people dancing

Employer plans for the festive celebrations

Nick Irvin, Manager, Employment Tax
07/09/2021
people dancing

As 2021 progresses – seemingly the quickest year in history – employers may be starting to think about their annual festive party, and how they can reward staff for the last year (and possibly two, if 2020 celebrations weren’t possible due to the pandemic).

While many employees are returning to the office on a full-time or part-time basis, many are still requesting or being encouraged to work from home. Like in 2020, this makes office festive parties tricky to plan.

This insight explains what the options might be for festive parties, and what the potential tax implications are of those alternatives.

The usual rules

Of course, with the current absence of most COVID-19 restrictions, many employers will be keen to plan a festive party in line with what they would have done in pre-pandemic times. In this case, the normal ‘annual function’ rules should be considered.

Generally, the usual 'annual function' exemption will only apply if all employees (or all employees in one office/ team location) are invited and the VAT inclusive cost per head is less than £150.

This might mean that the many employees who are understandably cautious about attending large events may miss out. While this would not impact the exemption (as they would be invited), employers may be looking for alternative ways to celebrate with these employees.

Implications of not holding a festive party

It is understandable, during the current circumstances, if employers decide not to hold a large office party this year. These employers may be worried about not holding a festive party due to the consequences it might have on the exemption in the following years; something that HMRC have looked at in the past.

The exemption applies to 'an annual party or similar annual function'. In the past, some HMRC officers have taken this phrase literally and concluded that if the party or function is not held in a particular year, then the exemption will be lost in future years and even invalidates previous year exemptions.

The good news is that this isn’t correct. The above phrase is intended to mean parties or functions that are of an annual nature, such as a summer BBQ or festive party. In other words, something that could occur every year. Therefore, a decision not to hold a festive party in 2020 will not have any impact on the ability to apply the exemption in future (or previous) years.

Virtual festive parties

For some, working from home has become the norm; this might mean that a physical party might not be appropriate. Instead, an option of a virtual festive celebration might be something that employers could arrange.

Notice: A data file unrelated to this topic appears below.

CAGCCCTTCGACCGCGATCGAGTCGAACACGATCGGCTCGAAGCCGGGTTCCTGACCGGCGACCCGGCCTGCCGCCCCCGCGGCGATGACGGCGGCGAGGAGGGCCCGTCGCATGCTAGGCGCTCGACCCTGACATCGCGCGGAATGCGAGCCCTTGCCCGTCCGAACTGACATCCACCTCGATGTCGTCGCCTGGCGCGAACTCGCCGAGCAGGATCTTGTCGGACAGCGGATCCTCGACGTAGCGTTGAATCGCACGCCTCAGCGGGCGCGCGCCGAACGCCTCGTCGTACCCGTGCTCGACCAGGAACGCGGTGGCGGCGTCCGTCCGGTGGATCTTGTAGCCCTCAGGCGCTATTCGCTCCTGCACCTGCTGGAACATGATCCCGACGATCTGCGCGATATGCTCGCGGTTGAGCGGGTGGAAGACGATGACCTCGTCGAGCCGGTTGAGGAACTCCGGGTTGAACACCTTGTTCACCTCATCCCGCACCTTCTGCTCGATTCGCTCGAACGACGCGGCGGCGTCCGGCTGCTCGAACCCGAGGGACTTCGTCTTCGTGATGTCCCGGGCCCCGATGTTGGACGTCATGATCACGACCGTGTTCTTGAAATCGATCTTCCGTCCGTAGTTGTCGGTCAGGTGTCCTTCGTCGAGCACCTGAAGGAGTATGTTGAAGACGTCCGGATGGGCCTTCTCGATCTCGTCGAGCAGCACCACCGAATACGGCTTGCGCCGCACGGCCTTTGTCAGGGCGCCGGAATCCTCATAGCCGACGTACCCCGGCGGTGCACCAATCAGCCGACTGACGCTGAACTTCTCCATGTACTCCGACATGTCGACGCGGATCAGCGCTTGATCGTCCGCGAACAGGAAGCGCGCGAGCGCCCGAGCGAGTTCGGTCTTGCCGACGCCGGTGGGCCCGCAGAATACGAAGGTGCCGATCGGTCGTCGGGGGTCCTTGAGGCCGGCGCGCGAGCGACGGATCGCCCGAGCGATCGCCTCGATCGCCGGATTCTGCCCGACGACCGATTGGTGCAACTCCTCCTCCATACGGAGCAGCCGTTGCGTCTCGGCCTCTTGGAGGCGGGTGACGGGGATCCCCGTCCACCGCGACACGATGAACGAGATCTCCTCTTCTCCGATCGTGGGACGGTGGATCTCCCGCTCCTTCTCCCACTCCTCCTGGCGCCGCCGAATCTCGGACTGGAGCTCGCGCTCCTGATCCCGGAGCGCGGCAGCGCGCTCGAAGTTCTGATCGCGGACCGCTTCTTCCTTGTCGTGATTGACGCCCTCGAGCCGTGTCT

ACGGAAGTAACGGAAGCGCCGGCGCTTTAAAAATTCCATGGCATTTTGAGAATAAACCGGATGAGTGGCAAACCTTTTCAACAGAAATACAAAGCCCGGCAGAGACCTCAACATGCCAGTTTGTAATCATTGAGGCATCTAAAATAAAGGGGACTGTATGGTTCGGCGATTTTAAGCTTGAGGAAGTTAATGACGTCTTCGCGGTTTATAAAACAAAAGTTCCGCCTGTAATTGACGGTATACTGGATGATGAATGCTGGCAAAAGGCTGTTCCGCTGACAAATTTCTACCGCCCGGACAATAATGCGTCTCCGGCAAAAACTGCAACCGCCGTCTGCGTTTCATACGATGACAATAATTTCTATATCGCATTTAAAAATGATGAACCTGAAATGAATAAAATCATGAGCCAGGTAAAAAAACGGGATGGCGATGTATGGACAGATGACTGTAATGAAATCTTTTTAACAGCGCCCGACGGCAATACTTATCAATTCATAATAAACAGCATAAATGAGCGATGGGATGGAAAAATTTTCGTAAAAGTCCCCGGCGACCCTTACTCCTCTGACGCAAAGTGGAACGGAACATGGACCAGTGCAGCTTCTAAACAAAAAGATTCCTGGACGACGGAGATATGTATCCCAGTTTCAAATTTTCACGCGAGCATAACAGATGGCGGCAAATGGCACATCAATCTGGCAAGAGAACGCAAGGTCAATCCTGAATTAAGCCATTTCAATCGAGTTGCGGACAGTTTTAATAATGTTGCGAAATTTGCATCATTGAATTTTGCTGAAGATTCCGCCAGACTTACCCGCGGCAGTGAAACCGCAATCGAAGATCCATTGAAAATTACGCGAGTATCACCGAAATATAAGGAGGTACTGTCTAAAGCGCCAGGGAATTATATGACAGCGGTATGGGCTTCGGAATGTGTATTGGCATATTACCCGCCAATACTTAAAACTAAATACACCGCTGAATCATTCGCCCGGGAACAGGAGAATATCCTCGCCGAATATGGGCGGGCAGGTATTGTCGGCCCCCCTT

HMRC have confirmed that where an annual function is provided virtually using conferencing technology, then the exemption is capable of being met provided all other conditions are also satisfied. The exemption would apply to the costs which are generally incurred for the purposes of the event itself.

What can employers give to employees instead?

As stated above, HMRC haven’t relaxed the key annual function exemption rules, so employers may have to rely on other exemptions to celebrate the festivities with their employees if a party (or virtual party) is not held.

The most obvious exemption to focus on will be the trivial benefits exemption. Benefits are exempt from income tax if:

  • the cost of providing the benefit does not exceed £50
  • the benefit is not cash or a cash voucher
  • the employee is not entitled to the benefit as part of any contractual obligation (including under salary sacrifice arrangements)
  • the benefit is not provided in recognition of particular services performed by the employee as part of their employment duties (or in anticipation of such services).

Clearly the £50 limit per employee is a lot lower than the £150 per head limit for a festive party, but it’s better than nothing. The types of things that could fall under this exemption would be a gift or gift vouchers (that are not exchangeable for cash) that the employee could spend in supermarkets or other shops.

This type of benefit would be exempt from income tax, and still allow employers and employees to enjoy the festive season.

If you have any queries related to the annual function exemption, trivial benefits function, or any other Employment Tax matter, please contact Andy Hamman.


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Contact us

Andy Hamman
Andy Hamman
Director, Employment Tax
London